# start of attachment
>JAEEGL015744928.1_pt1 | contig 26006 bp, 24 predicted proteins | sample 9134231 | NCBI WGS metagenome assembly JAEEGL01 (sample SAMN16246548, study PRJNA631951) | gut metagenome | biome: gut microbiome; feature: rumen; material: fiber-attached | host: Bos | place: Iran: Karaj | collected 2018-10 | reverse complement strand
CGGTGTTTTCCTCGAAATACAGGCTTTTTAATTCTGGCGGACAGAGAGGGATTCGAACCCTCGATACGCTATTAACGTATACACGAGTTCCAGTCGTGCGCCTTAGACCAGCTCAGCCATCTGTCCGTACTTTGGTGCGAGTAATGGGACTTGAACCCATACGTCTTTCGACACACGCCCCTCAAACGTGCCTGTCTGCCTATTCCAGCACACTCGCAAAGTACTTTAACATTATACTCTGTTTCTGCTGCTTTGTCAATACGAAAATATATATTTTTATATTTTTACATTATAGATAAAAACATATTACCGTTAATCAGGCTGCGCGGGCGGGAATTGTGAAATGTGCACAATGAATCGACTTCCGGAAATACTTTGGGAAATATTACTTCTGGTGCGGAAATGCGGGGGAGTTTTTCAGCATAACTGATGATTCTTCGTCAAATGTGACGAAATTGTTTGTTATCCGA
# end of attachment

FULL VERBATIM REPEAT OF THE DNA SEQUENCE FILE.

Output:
>JAEEGL015744928.1_pt1 | contig 26006 bp, 24 predicted proteins | sample 9134231 | NCBI WGS metagenome assembly JAEEGL01 (sample SAMN16246548, study PRJNA631951) | gut metagenome | biome: gut microbiome; feature: rumen; material: fiber-attached | host: Bos | place: Iran: Karaj | collected 2018-10 | reverse complement strand
CGGTGTTTTCCTCGAAATACAGGCTTTTTAATTCTGGCGGACAGAGAGGGATTCGAACCCTCGATACGCTATTAACGTATACACGAGTTCCAGTCGTGCGCCTTAGACCAGCTCAGCCATCTGTCCGTACTTTGGTGCGAGTAATGGGACTTGAACCCATACGTCTTTCGACACACGCCCCTCAAACGTGCCTGTCTGCCTATTCCAGCACACTCGCAAAGTACTTTAACATTATACTCTGTTTCTGCTGCTTTGTCAATACGAAAATATATATTTTTATATTTTTACATTATAGATAAAAACATATTACCGTTAATCAGGCTGCGCGGGCGGGAATTGTGAAATGTGCACAATGAATCGACTTCCGGAAATACTTTGGGAAATATTACTTCTGGTGCGGAAATGCGGGGGAGTTTTTCAGCATAACTGATGATTCTTCGTCAAATGTGACGAAATTGTTTGTTATCCGA